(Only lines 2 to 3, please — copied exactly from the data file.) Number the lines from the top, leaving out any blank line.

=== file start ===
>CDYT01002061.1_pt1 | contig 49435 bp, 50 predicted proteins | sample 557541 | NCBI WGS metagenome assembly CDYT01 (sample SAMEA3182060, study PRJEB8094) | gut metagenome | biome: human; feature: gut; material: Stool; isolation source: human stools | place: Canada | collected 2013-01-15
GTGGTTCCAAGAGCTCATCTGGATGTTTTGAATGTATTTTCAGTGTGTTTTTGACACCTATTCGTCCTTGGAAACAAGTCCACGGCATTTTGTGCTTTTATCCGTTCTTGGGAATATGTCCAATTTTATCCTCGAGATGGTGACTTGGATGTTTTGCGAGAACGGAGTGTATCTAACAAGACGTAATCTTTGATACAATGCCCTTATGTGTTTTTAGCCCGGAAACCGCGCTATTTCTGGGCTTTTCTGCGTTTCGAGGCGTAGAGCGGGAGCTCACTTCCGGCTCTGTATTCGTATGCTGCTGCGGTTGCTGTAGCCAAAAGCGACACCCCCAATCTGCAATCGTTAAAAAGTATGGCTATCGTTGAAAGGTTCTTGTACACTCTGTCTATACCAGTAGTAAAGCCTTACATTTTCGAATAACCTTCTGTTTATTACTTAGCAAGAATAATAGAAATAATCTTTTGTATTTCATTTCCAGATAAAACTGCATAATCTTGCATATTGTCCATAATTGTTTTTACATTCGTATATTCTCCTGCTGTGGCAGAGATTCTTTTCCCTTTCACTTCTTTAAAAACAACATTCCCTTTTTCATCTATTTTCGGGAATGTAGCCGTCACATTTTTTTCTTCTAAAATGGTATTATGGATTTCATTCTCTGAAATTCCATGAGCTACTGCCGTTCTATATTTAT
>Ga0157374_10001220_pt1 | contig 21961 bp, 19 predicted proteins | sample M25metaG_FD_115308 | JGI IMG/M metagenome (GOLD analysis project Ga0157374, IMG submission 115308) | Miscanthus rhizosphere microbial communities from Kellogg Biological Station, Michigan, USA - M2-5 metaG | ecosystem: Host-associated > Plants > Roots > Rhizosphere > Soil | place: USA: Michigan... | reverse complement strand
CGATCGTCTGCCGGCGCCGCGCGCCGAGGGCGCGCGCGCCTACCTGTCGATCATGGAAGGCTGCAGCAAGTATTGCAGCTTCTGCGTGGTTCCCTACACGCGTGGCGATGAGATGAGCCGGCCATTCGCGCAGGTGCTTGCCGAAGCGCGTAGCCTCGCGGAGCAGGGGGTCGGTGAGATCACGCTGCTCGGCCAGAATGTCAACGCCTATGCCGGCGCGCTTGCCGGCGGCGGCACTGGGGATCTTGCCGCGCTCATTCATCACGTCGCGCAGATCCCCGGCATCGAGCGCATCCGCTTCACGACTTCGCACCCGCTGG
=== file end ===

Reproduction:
GTGGTTCCAAGAGCTCATCTGGATGTTTTGAATGTATTTTCAGTGTGTTTTTGACACCTATTCGTCCTTGGAAACAAGTCCACGGCATTTTGTGCTTTTATCCGTTCTTGGGAATATGTCCAATTTTATCCTCGAGATGGTGACTTGGATGTTTTGCGAGAACGGAGTGTATCTAACAAGACGTAATCTTTGATACAATGCCCTTATGTGTTTTTAGCCCGGAAACCGCGCTATTTCTGGGCTTTTCTGCGTTTCGAGGCGTAGAGCGGGAGCTCACTTCCGGCTCTGTATTCGTATGCTGCTGCGGTTGCTGTAGCCAAAAGCGACACCCCCAATCTGCAATCGTTAAAAAGTATGGCTATCGTTGAAAGGTTCTTGTACACTCTGTCTATACCAGTAGTAAAGCCTTACATTTTCGAATAACCTTCTGTTTATTACTTAGCAAGAATAATAGAAATAATCTTTTGTATTTCATTTCCAGATAAAACTGCATAATCTTGCATATTGTCCATAATTGTTTTTACATTCGTATATTCTCCTGCTGTGGCAGAGATTCTTTTCCCTTTCACTTCTTTAAAAACAACATTCCCTTTTTCATCTATTTTCGGGAATGTAGCCGTCACATTTTTTTCTTCTAAAATGGTATTATGGATTTCATTCTCTGAAATTCCATGAGCTACTGCCGTTCTATATTTAT
>Ga0157374_10001220_pt1 | contig 21961 bp, 19 predicted proteins | sample M25metaG_FD_115308 | JGI IMG/M metagenome (GOLD analysis project Ga0157374, IMG submission 115308) | Miscanthus rhizosphere microbial communities from Kellogg Biological Station, Michigan, USA - M2-5 metaG | ecosystem: Host-associated > Plants > Roots > Rhizosphere > Soil | place: USA: Michigan... | reverse complement strand